Collaboration at the organizational level sets the tone for the stakeholders actively achieving organizational goals, and those stakeholders can have both common and different interests that may change over the course of the project (Wood & Gray, 1991). Our interview with the NATO team leader revealed several details about the intent of the collaboration. NATO had two goals for this collaboration. The first goal was designing microlearning content for a mobile app to be accessible by NATO employees in remote areas, such as when they were on duty and without Wi-Fi access, to continue to improve their performance. The second goal was to enable NATO to capture employees’ implicit knowledge prior to the end of their tours of duty to prevent the knowledge loss that occurred every 18-24 months (C. Kumsal, personal communication, March 1, 2021). The AECT key stakeholder explained several reasons for the collaboration with NATO. For AECT, two key rationales emerged. First, AECT members were knowledgeable in learning theory and designing learning materials. AECT members’ research skills would better enable NATO to fill its existing knowledge and research gaps. Secondly, this collaboration would provide authentic experiences for academics and graduate students. “It goes beyond reading to direct contact and becomes experiential in several areas with NATO and their member states” (T. Amankwatia, personal communication, February 24, 2023). Members would be able to build assessment, communication, design, development, and research skills in an authentic setting, while improving a member’s résumé or CV.

In this paper, the terms partnership and collaboration are used interchangeably. The authors’ view of collaboration is based on the seminal works of Gray (1989) and Wood and Gray (1991). In particular, the authors draw on Wood and Gray’s revised definition of collaboration: “Collaboration occurs when a group of autonomous stakeholders of a problem domain engage in an interactive process, using shared rules, norms, and structures, to act or decide on issues related to that domain” (p. 146). This paper will explore the benefits of cross-organizational collaboration and co-design on instructional design projects, such as enhanced design, communication, and effectiveness.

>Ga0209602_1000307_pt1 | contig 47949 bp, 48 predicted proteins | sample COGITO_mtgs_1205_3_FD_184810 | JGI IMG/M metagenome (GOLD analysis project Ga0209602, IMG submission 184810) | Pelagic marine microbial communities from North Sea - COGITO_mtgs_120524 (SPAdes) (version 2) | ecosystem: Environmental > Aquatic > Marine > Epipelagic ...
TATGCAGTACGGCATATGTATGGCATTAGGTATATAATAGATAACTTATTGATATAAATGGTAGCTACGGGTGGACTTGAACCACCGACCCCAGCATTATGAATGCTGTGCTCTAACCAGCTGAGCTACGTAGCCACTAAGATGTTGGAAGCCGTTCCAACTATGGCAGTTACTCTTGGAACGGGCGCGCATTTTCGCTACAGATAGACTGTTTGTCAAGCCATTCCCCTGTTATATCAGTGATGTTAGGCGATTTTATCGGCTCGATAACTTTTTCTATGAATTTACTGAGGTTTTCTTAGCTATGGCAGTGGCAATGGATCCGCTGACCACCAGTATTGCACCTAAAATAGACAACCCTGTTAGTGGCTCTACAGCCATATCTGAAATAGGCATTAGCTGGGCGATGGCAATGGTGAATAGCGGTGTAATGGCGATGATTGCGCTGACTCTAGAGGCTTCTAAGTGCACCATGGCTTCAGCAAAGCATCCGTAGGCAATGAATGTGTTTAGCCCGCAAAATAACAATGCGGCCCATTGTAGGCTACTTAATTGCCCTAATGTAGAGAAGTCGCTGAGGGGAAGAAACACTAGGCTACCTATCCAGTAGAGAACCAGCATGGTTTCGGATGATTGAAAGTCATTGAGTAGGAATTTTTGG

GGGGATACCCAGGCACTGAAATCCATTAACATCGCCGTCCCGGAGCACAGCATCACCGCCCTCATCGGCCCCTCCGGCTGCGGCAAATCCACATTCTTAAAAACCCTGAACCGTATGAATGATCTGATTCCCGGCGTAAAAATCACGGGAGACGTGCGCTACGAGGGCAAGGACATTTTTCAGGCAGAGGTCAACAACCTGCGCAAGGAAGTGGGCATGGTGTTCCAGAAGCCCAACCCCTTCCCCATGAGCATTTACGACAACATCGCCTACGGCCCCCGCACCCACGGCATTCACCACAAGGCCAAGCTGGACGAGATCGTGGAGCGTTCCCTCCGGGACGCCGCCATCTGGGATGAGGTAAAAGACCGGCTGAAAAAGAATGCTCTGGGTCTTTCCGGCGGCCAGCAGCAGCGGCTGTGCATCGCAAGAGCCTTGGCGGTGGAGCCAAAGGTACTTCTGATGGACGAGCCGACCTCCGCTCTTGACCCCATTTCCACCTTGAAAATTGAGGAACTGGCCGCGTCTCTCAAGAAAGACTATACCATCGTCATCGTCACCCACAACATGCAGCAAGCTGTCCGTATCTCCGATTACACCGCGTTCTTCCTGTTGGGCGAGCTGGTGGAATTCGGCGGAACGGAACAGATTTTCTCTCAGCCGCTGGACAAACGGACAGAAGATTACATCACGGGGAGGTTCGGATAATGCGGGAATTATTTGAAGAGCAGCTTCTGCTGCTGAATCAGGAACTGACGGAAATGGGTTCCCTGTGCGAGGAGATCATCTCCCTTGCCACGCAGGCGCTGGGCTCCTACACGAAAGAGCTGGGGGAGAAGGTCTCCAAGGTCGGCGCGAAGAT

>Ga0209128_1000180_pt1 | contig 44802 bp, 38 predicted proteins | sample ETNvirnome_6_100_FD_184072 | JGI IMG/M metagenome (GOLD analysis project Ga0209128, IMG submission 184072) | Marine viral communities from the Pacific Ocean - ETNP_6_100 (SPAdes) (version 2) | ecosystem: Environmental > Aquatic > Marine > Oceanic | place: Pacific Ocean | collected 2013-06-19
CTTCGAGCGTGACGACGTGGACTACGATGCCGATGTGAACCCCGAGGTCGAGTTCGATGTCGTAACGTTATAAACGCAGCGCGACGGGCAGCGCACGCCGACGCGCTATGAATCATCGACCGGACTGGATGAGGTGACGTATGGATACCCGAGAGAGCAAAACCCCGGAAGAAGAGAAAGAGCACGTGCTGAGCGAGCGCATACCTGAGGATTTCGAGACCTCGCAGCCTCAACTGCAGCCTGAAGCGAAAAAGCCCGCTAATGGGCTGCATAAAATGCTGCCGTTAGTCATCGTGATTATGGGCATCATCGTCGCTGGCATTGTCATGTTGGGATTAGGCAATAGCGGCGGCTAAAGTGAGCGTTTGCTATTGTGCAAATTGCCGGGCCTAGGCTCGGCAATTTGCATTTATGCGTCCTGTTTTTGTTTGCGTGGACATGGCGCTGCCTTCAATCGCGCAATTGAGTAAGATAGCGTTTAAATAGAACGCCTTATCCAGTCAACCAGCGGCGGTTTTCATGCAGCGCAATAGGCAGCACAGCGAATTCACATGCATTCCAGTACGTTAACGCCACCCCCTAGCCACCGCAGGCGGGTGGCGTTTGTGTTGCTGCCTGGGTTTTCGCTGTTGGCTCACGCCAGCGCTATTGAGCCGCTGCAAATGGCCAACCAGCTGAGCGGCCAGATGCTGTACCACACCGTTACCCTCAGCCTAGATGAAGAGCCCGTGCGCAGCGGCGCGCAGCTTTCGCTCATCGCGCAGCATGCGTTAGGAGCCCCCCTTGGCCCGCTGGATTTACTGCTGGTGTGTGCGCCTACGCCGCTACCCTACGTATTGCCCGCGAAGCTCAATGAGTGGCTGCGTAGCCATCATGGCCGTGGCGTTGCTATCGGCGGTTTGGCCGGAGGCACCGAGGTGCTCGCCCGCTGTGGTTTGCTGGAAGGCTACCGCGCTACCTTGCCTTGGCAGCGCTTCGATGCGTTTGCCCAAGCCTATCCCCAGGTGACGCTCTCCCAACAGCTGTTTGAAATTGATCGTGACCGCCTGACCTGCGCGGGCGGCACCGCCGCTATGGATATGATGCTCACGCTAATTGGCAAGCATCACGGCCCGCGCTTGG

Often, collaboration begins before the instructional designer (IDer) is introduced to the project, as was the case for the AECT members who served as consultants. The collaboration process of designing microlearning content for the NeNA app began at the organizational level with an alliance between NATO and AECT in 2018. However, the idea for this partnership was born even earlier when an AECT Design & Development Board Representative (D&D Board Rep) attended the NATO Training Technology Conference (NTTC). This annual conference gathers “representatives from academia, industry and military” to explore “how modern and emerging training technologies can add value to NATO’s Education & Training” (NATO, 2022). The D&D Board Rep attended this conference for two years and recognized the gaps that NATO representatives were discussing at NTTC. This rep realized that the two organizations would make a good alliance where AECT members’ expertise could address NATO’s design and performance gaps. The D&D Board Rep spoke to AECT leadership to determine the best route for proposing a partnership with NATO. These efforts resulted in the microlearning knowledge exchange at NCCT as well as “collated resource lists of AECT mobile learning, microlearning, and virtual reality research and proceedings” (T. Amankwatia, personal communication, February 22, 2021).